A New York Minute
A Rabbi's World
The Nosh Pit
A New York Minute
All She Wrote
The Nosh Pit
A Rabbi's World
In a sign that the Crown Heights murder case remains a racial and political hot potato, three black New York congressmen declined last week to sign a letter that calls the reversal of two convictions in the case “possible miscarriages of justice.”
The three were among 17 House members who met March 19 on Capitol Hill with Norman Rosenbaum, brother of slay victim Yankel Rosenbaum, to discuss the case. Each member was given a draft of the letter to U.S. Solicitor General Theodore Olson, asking Olson to contest an appellate court ruling that may lead to a new trial for Lemrick Nelson and Charles Price.
Olson has indicated that he will authorize no request for a rehearing of the appeal. He has until Friday to make his final decision.
“If those reversals stand, the consequence will be divisive and incendiary retrials and possible miscarriages of justice because of the passage of time,” reads the letter.
A dozen of the Congress members present later signed it. But despite a session with Rosenbaum described as cordial, the dean of New York’s delegation, Charles Rangel of Manhattan, was not among them. Neither was Rep. Edolphus Towns of Brooklyn, nor Rep. Major Owens, whose district includes Crown Heights.
“Rangel was the first one to come over,” said Rosenbaum. “He was very enthusiastic, and talked about how he lost his own brother. He was very positive, and so were Owens and Towns. But when push came to shove, their names weren’t on the letter.”
The others who declined to sign were Reps. Nydia Velazquez of Brooklyn and Amory Houghton of upstate Corning. Several congressmen from outside New York, including Henry Waxman of California and Eric Cantor of Virginia, added their names.
The five Jewish members of New York City’s House delegation signed on to the letter, while the city’s four black representatives did not.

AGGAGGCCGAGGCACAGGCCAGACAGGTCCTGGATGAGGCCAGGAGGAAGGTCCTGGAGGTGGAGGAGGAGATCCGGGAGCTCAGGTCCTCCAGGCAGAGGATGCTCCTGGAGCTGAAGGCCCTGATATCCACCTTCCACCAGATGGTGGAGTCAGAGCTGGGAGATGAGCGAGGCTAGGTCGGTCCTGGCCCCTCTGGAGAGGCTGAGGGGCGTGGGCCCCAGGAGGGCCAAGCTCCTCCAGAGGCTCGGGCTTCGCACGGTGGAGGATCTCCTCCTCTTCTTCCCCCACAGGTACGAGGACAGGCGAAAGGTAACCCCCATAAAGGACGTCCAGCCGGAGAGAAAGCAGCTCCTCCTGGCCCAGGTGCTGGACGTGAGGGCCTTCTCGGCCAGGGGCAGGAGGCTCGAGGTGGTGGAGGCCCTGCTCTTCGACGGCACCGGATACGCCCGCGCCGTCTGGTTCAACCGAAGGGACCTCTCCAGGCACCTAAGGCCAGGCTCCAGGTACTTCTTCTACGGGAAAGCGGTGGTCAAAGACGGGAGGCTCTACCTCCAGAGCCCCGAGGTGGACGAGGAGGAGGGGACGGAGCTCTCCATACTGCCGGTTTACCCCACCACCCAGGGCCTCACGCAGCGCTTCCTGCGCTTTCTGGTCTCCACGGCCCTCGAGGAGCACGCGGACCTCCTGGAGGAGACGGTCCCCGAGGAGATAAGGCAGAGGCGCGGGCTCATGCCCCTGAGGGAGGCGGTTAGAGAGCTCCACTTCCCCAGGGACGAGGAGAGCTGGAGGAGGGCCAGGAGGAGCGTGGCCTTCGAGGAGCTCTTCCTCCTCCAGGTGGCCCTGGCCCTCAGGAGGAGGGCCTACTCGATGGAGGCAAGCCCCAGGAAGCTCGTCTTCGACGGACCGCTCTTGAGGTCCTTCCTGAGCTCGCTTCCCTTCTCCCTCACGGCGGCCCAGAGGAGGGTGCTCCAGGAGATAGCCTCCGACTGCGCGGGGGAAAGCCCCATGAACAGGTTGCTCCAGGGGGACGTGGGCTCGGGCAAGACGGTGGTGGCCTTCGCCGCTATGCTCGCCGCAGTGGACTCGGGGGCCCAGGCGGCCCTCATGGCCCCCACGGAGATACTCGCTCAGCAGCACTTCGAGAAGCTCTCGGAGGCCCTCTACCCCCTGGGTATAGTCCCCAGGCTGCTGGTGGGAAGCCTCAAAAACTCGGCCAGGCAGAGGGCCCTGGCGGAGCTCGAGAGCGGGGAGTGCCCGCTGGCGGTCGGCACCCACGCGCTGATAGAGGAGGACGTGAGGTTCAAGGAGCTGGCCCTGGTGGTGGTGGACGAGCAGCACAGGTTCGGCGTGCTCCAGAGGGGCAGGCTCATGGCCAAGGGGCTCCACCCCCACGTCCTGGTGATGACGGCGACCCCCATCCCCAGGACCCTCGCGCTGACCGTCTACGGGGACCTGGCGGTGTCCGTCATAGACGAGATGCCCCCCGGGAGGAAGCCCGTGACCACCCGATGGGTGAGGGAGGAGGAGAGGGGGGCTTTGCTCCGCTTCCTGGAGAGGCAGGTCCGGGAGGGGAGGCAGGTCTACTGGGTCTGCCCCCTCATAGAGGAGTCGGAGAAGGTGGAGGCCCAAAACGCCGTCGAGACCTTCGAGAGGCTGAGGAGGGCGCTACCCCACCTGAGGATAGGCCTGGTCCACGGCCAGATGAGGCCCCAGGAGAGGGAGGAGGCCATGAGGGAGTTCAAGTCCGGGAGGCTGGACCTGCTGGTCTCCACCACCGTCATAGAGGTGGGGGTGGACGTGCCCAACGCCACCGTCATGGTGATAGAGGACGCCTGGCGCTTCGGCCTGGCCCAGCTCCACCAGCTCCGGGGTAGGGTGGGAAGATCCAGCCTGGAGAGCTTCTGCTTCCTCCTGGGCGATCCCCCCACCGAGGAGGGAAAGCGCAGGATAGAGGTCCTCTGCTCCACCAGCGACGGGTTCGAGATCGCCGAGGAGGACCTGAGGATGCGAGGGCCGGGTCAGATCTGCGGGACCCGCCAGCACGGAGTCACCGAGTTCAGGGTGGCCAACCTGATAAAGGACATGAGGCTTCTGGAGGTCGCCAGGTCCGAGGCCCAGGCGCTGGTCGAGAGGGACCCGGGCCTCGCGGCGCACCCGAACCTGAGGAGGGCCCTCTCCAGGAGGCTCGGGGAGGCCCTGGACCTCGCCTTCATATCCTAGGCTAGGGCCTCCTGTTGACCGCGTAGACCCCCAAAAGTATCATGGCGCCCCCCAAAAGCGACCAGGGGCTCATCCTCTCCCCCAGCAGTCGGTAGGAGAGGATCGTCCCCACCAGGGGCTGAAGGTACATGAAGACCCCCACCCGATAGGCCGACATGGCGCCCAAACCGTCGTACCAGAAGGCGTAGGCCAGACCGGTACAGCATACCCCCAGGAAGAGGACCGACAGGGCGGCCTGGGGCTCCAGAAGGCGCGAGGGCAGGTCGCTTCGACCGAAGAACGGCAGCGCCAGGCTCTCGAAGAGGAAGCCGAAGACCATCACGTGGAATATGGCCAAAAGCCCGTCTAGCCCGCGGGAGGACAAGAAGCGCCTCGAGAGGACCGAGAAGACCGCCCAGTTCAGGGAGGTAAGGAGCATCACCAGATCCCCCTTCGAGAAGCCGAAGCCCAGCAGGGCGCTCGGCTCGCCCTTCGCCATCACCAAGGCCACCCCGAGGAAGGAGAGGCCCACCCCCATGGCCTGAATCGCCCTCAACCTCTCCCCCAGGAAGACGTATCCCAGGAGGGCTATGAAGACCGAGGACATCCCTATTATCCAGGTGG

Spokesmen for Rangel and Owens did not provide a comment Tuesday. Towns said through a spokesman that “regardless of my personal thoughts on the proceedings, it is incumbent on the courts to decide this matter.”
But a congressional source told The Jewish Week that Towns and other members were reluctant to push the matter if Owens did not.
“They don’t want to go over his head in his own district,” said the source. Owens’ district includes both Jewish and black neighborhoods, and he has been careful not to take sides on the issue.
A spokesman for the fourth black congressman, Rep. Gregory Meeks of Queens, who was not at the Rosenbaum meeting, said the letter was circulated just prior to the congressional recess, and he “did not have time to investigate all the issues associated with this situation.”
Brooklyn Democrat Anthony Weiner, who wrote the letter with Republican Ben Gilman of Rockland and later circulated the letter for signatures, said no one refused to sign, although some did not respond. Weiner said the letter was prepared hurriedly.
“We tried to round up as many people as we could,” he said. “We didn’t target everybody. It was imperative that we do it very quickly, before the end of the session.”
In addition to meeting with the House delegation, Rosenbaum also met with Sens. Charles Schumer and Hillary Rodham Clinton. Schumer told Rosenbaum that because of his seat on the Judiciary Committee and his role in selecting federal prosecutors, he could not take a stand on the issue.
Clinton said she would speak out on the issue but has not thus far.
Members of the Crown Heights-based Lubavitch community had an opportunity to raise the issue at the pinnacle of government Monday when they met with President George W. Bush to commemorate the 100th anniversary of the late rebbe’s birth. But somehow, the pending Justice Department decision never came up. “It’s disappointing and totally unacceptable,” said Rosenbaum.